And it hurts.
Yes, unfortunately I speak from experience.
So let’s look at that. How did I shock myself? I thought I’d unplugged a machine, when in fact, I did something I’d never done previously, and not since, for the reason you’re about to read:
Instead of unplugging the machine from the wall, for some reason – I’ll claim it was lack of sleep – I unplugged from the machine and began working on the plug that had an open circuit (loose wires). It took me almost a minute, but eventually the inevitable happened. I shorted the 2 poles of the connector with my fingers. Luckily, as mentioned above, with 120V, typically the spasm will cause you to unclench, and I dropped the connector. As it was, when it initially happened, I couldn’t breathe for a few seconds, I curled up on the floor for “a bit” and my upper body, especially my chest, ached for days afterward. This did NOT trip the breaker, and typically won’t.
That scenario went straight past buzz to pain, but it’s all varying degrees of the same thing. When there’s a short in your machine, it’s being “shocked” with power the same way I was above. When you touch the machine while it’s being shocked, you become a part of the circuit, and get shocked, or “buzzed” too.
This is not to be played with. I don’t want to sound all doom and gloom, but it’s dangerous to believe that which way you plug it in will make the difference. It would likely be mandatory to change a plug out to a polarized one if simply plugging it in “wrong” could cause electrocution and fires.
Now let’s look at the statements.
1. the foot controller being wired backwards, or incorrectly.
The Singer bakelite foot pedal can’t be wired in reverse.
For example, you will notice that there is no mention of being careful which wire to put to which connector in either of these articles:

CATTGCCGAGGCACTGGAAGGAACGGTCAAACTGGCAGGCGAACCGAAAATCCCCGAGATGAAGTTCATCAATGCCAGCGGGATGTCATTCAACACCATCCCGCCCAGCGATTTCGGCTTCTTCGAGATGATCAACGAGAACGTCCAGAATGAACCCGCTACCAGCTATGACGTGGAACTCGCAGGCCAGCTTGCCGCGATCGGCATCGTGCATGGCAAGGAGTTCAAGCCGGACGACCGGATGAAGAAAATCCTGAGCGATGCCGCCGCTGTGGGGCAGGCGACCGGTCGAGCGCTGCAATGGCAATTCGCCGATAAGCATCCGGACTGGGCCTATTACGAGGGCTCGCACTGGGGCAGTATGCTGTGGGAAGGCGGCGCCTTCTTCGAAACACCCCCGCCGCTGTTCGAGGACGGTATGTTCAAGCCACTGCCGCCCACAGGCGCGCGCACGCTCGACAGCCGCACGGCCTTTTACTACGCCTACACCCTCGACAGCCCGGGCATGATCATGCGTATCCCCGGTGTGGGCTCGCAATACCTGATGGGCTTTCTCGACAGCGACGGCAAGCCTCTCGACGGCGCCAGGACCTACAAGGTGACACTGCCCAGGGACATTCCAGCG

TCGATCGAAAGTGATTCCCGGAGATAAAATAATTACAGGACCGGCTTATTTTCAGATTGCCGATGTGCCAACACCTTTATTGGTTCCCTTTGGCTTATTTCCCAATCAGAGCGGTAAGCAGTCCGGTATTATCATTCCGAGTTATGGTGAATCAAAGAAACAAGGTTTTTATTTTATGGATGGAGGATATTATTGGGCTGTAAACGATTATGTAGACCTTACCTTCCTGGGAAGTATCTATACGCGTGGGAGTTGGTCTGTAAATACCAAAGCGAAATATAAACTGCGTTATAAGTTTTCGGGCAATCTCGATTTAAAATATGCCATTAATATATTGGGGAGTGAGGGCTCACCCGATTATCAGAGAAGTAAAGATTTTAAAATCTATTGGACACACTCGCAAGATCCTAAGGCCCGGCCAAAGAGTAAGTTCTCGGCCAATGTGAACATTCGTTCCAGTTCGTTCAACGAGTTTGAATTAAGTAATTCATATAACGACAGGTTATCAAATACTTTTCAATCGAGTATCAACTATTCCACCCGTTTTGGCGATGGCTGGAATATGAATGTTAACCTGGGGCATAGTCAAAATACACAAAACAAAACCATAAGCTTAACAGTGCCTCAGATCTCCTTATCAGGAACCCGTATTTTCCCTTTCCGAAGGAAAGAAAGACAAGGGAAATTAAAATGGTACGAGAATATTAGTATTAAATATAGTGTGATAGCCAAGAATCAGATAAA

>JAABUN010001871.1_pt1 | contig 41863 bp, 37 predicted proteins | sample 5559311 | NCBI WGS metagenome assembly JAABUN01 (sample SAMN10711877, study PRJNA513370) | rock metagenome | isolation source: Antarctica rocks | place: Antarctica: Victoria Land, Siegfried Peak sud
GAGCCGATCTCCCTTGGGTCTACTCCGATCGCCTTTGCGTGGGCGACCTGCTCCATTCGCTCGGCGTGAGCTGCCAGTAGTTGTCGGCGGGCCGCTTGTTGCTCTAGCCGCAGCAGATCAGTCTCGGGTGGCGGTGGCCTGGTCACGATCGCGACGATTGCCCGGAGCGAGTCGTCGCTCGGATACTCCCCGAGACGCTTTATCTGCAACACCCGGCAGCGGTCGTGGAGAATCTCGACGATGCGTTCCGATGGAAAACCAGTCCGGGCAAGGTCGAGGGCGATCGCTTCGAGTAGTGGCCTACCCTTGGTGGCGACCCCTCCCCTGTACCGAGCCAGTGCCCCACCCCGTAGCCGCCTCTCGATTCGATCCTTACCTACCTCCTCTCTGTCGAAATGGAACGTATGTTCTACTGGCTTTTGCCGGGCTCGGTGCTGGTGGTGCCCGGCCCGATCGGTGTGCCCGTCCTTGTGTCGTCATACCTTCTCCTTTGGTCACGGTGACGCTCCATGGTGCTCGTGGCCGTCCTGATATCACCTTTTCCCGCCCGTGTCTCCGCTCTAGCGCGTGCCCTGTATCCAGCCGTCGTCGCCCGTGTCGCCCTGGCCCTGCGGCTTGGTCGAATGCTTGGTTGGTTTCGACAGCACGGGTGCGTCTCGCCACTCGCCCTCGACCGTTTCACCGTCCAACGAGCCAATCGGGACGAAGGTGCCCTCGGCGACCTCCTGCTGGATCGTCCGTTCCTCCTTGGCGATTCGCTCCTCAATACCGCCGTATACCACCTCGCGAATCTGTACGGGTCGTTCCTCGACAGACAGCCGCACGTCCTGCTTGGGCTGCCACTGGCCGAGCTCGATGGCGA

For the same reason as mentioned above – AC current doesn’t have constant polarity. All a foot pedal does is break one of the power wires going to the motor and add in some sort of resistance to allow variability of speed.
2. the electrical buzz goes away when I reverse the cable in the plug on the wall
I suspect the reason the problem went away when you unplugged and plugged it in the other way is that the wires that were shorting together were nudged apart by the movement, and are no longer shorting. This is a temporary condition, the cord or the wiring inside MUST be addressed for safety.
Typically the shock is caused by a wire that’s bare (rubbed so the wire is showing, or the insulation is simply missing) or loose and touching somewhere it shouldn’t. When this happens, the power follows the shortest route to “ground”. That’s through the body of the machine, and then through you.
So where could these bare wires be?
There are three main places where wiring are most likely to be compromised on a vintage sewing machine.
Working our way from least expensive to most:
- This wire -could- be in the pedal, but if it is, it’s likely to be the cord that’s the issue – If the cord set has a broken wire, it’s the easiest repair on the planet. Anyone can do it. It’s not a delicate operation that requires any special skills. It’s a simple job and the cord is held on by 2 screws. If you can manage a screwdriver, and take it “slowly” the first time, you can do this. The hardest part is routing the new cord so it sits flat. This is typically the least likely place for the issue to be. Here’s why: The last machine I serviced for a cord / pedal issue, the symptom was “machine went berserk, I had to unplug it to stop it” Most often, a short between the machine and the pedal manifests this way. Yours could be the exception though, so it warrants a look.